Street of Shame
With a string of films in the mid-1950's director Kenji Mizoguchi and cameraman Kazuo Miyagawa perfected a blend of the former's taste for obsessive melodrama, and the latter's knack for making spatially complex images with the simplest of materials. Ugetsu and Sansho the Bailiff—both allegorical period films in the jidaigeki style—are their best known collaborations. But 1956’s Street of Shame, their depictiction of the post-war working conditions of Tokyo sex workers, was the pair’s most aestheically ambitious movie, and the clearest indication of how Mizoguchi felt about the world that he lived in.
After a slow pan across the rooftops of the Yoshiwara redlight districts, the film introduces its mid-50’s Tokyo milieu with a conversation between a friendly neighborhood policeman and the madam of a brothel. We learn that the government is voting on a prostitution ban—it isn’t the first time—and the madame opines, “Yoshiwara is 300 years old. Does an unnecessary business last so long?” From there, the film uses Mizoguchi’s elliptical shorthand to sketch out the lives of the five women who work as prostitutes at the euphemistically named Dreamland. While on the clock, they wear expensive kimonos, laugh like boozy chorus girls, and literally throw themselves at any man that passes by on the street. But, after work, life is different. One of the women has a newborn and a TB racked husband to feed. Another is a widow with a teenage son who disowns her. And each of the other women have similarly desperate reasons for selling themselves as their means to get by.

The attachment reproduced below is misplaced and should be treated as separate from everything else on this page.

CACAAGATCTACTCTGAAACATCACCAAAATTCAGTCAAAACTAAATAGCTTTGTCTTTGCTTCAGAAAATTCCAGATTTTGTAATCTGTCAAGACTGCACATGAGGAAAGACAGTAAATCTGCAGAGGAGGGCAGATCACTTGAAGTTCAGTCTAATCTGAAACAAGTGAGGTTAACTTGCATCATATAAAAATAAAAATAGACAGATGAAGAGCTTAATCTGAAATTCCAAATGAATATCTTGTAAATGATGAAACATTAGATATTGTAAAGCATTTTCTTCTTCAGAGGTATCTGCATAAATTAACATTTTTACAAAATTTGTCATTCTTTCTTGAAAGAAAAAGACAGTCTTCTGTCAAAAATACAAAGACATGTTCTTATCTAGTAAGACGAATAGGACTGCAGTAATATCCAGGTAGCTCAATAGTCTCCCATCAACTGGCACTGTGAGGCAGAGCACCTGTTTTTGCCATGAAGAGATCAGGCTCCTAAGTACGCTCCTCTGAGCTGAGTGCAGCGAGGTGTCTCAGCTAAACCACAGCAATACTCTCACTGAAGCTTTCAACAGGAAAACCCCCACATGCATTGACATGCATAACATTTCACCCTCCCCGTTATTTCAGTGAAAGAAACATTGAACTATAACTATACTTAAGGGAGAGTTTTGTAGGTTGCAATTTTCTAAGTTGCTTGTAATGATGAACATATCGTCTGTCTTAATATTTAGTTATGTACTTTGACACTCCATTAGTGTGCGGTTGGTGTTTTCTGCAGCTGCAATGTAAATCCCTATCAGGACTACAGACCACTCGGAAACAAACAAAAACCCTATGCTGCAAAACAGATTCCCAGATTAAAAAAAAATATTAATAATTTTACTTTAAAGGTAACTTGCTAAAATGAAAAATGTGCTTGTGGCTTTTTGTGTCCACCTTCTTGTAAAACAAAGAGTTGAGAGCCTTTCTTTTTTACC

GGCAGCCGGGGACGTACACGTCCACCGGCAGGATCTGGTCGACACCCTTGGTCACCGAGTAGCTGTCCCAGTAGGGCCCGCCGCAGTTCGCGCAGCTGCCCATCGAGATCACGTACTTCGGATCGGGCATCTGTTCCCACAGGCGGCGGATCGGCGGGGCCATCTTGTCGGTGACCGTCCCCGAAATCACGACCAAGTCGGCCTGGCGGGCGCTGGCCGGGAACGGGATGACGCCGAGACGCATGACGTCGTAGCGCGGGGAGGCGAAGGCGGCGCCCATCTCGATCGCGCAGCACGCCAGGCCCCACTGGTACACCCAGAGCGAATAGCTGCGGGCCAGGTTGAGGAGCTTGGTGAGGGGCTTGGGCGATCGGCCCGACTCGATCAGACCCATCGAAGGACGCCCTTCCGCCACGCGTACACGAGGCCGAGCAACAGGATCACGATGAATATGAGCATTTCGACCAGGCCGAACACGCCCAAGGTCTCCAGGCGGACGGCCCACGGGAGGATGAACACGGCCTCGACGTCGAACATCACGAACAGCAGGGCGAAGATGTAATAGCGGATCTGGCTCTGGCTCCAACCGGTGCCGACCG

Though mostly shot on studio built sets, the world that we're shown feels like it was shot on location. Miyagawa's pearly, after hours images are partly to blame. But equal credit goes to the cast—including the legendary Machiko Kyō as the good-for-nothing new girl—who squeeze every last drop of honest pathos from a script that's oppressively melodramatic even by Mizoguchi's standards.